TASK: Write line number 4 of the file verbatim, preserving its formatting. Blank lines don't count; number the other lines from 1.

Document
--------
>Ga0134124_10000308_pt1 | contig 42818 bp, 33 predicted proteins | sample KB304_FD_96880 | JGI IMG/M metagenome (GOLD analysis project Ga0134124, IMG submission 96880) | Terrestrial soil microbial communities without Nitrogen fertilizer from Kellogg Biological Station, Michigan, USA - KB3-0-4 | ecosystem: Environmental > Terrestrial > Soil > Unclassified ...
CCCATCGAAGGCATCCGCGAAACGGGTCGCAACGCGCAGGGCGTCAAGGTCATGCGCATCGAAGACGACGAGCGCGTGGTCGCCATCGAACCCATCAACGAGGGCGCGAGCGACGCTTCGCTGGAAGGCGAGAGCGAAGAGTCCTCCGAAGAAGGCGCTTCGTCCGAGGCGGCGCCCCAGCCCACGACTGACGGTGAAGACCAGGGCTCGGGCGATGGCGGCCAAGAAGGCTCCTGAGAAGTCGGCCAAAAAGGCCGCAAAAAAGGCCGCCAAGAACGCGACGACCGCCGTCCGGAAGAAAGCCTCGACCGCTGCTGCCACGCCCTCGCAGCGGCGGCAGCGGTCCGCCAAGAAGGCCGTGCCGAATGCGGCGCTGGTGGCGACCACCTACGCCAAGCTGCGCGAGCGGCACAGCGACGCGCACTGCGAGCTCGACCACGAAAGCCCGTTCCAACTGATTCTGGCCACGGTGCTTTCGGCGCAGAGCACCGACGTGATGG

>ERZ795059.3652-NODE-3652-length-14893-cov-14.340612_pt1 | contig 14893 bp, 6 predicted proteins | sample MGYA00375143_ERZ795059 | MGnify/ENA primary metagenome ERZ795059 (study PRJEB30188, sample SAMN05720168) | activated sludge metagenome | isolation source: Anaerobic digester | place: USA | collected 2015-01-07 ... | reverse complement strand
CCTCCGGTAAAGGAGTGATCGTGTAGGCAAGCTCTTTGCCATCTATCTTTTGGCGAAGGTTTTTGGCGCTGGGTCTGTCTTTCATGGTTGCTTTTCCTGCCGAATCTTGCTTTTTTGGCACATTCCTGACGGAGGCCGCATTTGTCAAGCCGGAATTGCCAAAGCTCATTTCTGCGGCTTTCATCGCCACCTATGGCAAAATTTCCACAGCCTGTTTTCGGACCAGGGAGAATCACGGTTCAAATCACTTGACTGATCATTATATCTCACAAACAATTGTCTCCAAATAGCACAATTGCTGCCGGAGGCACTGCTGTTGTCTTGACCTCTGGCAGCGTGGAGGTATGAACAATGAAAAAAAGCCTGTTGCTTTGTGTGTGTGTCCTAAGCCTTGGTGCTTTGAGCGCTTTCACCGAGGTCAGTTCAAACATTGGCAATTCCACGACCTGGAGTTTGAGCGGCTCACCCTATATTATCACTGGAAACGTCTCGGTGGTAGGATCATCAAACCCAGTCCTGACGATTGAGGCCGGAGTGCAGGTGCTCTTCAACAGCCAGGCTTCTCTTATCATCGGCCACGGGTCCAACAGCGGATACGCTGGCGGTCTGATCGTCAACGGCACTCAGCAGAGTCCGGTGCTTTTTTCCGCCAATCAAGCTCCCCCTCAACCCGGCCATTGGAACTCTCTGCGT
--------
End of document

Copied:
CCTCCGGTAAAGGAGTGATCGTGTAGGCAAGCTCTTTGCCATCTATCTTTTGGCGAAGGTTTTTGGCGCTGGGTCTGTCTTTCATGGTTGCTTTTCCTGCCGAATCTTGCTTTTTTGGCACATTCCTGACGGAGGCCGCATTTGTCAAGCCGGAATTGCCAAAGCTCATTTCTGCGGCTTTCATCGCCACCTATGGCAAAATTTCCACAGCCTGTTTTCGGACCAGGGAGAATCACGGTTCAAATCACTTGACTGATCATTATATCTCACAAACAATTGTCTCCAAATAGCACAATTGCTGCCGGAGGCACTGCTGTTGTCTTGACCTCTGGCAGCGTGGAGGTATGAACAATGAAAAAAAGCCTGTTGCTTTGTGTGTGTGTCCTAAGCCTTGGTGCTTTGAGCGCTTTCACCGAGGTCAGTTCAAACATTGGCAATTCCACGACCTGGAGTTTGAGCGGCTCACCCTATATTATCACTGGAAACGTCTCGGTGGTAGGATCATCAAACCCAGTCCTGACGATTGAGGCCGGAGTGCAGGTGCTCTTCAACAGCCAGGCTTCTCTTATCATCGGCCACGGGTCCAACAGCGGATACGCTGGCGGTCTGATCGTCAACGGCACTCAGCAGAGTCCGGTGCTTTTTTCCGCCAATCAAGCTCCCCCTCAACCCGGCCATTGGAACTCTCTGCGT